Road salt for deicing may be causing elevated levels of chloride, a component of salt, in many urban streams and groundwater across the northern U.S., according to a new government study. Other chloride sources include wastewater treatment, septic systems and farming operations.

Chloride levels above the recommended federal criteria set to protect aquatic life were found in more than 40 percent of urban streams tested, according to a study released last week by the U.S. Geological Survey (USGS). Elevated chloride can inhibit plant growth, impair aquatic life reproduction and reduce the diversity of organisms in streams.

Chloride levels in drinking-water wells were lower, with elevated levels found in fewer than 2 percent of drinking-water wells sampled in the USGS study. The report points out that increases in chloride levels in streams during the last two decades are consistent with the overall increase in use of salt for deicing and the expansion of road networks and parking lots that require deicing. "Safe transportation is a top priority of state and local officials when they use road salt. And clearly salt is an effective deicer that prevents accidents, saves lives and reduces property losses," said Matthew Larsen, USGS associate director for water. "These findings are not surprising, but rather remind us of the unintended consequences that salt use for deicing may have on our waters. Transportation officials continue to implement innovative alternatives that reduce salt use without compromising safety."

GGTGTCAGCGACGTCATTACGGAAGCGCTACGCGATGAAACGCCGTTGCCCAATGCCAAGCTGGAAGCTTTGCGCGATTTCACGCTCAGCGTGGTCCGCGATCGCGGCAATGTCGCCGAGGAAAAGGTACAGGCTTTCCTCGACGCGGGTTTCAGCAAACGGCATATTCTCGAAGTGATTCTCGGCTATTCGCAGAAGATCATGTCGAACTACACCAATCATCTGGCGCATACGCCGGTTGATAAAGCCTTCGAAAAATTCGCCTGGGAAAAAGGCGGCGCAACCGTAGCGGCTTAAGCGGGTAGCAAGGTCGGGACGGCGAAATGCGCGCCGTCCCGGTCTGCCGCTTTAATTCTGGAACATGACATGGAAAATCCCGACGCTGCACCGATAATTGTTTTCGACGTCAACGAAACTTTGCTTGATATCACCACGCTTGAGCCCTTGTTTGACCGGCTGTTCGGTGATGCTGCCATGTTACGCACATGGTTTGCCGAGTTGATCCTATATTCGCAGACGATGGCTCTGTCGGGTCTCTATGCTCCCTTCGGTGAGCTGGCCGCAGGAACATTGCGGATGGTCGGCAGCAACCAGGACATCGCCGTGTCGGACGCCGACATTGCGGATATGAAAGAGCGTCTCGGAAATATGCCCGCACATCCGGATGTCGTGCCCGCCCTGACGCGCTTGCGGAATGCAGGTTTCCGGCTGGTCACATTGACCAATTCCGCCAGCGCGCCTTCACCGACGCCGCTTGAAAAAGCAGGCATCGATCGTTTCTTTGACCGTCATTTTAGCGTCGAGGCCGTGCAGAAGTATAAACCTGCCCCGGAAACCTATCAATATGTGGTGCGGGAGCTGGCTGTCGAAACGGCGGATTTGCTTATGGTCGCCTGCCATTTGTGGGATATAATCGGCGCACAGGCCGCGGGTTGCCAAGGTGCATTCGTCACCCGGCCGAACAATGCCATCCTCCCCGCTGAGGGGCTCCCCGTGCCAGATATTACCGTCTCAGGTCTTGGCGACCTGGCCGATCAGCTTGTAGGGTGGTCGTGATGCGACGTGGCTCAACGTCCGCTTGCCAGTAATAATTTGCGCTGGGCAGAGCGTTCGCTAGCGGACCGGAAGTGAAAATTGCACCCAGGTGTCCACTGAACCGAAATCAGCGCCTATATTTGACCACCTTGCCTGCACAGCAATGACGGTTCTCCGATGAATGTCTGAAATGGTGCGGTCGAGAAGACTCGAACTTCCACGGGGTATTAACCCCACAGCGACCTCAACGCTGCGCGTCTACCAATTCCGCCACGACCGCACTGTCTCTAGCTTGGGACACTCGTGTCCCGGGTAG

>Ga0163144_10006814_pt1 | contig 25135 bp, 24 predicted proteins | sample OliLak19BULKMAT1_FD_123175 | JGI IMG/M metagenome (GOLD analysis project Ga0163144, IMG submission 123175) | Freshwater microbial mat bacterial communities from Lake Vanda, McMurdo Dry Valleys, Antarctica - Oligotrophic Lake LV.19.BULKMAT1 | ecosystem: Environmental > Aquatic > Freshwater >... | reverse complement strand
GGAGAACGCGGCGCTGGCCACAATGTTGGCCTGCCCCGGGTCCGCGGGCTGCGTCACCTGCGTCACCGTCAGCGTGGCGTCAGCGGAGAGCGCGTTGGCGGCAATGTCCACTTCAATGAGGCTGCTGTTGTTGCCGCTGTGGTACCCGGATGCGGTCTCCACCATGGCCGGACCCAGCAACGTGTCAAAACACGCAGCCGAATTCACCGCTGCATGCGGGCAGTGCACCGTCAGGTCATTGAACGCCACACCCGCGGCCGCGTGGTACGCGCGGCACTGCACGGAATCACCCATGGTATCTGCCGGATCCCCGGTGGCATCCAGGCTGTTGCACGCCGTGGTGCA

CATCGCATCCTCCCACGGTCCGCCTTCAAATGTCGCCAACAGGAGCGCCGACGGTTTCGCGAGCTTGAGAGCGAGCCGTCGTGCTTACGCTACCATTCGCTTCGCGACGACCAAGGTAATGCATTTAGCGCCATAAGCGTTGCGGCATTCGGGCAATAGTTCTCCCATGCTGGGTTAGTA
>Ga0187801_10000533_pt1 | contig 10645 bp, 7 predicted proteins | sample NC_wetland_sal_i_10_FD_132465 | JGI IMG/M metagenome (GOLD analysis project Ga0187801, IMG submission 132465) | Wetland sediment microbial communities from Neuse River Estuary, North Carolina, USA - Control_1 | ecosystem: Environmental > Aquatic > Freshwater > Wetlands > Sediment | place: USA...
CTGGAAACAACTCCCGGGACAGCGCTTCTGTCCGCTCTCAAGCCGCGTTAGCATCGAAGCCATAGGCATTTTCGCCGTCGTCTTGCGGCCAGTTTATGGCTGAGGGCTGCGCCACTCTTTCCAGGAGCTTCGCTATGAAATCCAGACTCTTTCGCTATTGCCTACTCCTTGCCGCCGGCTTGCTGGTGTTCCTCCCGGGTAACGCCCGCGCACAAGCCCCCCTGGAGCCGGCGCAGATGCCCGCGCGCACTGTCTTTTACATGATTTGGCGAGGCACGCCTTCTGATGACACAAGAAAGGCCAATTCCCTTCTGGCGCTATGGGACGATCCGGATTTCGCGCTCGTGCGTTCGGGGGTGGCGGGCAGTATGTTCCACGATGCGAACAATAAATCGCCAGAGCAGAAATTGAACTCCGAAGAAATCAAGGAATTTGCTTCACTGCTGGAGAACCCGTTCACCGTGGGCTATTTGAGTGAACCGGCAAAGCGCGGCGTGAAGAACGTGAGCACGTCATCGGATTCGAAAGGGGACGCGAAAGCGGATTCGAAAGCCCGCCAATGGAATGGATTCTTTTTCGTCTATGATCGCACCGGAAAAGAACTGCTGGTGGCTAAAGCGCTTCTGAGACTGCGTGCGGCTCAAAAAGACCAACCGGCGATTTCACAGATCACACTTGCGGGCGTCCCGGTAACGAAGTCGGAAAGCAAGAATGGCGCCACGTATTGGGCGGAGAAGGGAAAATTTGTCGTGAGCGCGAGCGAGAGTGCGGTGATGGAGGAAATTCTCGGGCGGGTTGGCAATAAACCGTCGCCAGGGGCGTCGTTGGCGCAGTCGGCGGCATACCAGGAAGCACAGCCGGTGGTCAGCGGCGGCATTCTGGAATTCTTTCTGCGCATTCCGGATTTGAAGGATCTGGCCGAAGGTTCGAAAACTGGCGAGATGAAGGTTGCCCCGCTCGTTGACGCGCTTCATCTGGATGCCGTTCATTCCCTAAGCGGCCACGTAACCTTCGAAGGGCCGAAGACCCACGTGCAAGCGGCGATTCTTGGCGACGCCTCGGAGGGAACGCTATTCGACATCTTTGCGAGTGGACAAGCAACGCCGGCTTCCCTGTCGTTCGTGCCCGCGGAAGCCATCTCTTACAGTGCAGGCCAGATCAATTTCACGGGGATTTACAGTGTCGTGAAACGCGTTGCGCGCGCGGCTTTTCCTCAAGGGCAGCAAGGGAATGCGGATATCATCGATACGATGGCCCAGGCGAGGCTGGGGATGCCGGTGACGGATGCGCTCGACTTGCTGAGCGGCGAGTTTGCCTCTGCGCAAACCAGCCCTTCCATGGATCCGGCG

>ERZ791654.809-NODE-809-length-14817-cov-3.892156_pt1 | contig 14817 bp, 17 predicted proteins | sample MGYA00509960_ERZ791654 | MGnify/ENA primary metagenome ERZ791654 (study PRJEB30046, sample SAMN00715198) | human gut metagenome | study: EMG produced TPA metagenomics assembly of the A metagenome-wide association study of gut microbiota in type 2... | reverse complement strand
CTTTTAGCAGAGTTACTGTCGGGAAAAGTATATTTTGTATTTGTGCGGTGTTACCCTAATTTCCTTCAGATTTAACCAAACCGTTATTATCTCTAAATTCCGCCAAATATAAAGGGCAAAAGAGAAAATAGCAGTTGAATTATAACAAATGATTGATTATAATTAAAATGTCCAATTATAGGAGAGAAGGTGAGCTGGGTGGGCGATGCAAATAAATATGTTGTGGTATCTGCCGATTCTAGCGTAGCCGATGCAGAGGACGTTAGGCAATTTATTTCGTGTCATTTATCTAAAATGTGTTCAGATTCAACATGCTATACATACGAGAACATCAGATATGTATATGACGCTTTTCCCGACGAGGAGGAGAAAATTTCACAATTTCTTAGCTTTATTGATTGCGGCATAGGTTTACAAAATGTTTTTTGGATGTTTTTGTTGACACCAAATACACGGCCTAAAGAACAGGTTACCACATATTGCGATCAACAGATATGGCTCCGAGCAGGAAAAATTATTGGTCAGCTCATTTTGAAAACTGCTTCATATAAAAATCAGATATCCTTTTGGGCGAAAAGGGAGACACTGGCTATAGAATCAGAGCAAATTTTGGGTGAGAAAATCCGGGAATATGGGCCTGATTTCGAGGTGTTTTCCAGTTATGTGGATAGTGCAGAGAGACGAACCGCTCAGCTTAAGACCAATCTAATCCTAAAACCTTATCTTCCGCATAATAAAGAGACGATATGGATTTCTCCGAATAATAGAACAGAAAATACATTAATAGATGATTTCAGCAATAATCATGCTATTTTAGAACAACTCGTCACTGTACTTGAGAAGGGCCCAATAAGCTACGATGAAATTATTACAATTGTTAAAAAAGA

The study examined chloride concentrations in the northern U.S. covering parts of 19 states, including 1,329 wells and 100 streams. View the entire "Chloride in Groundwater and Surface Water in Areas Underlain by the Glacial Aquifer System, Northern United States" study.

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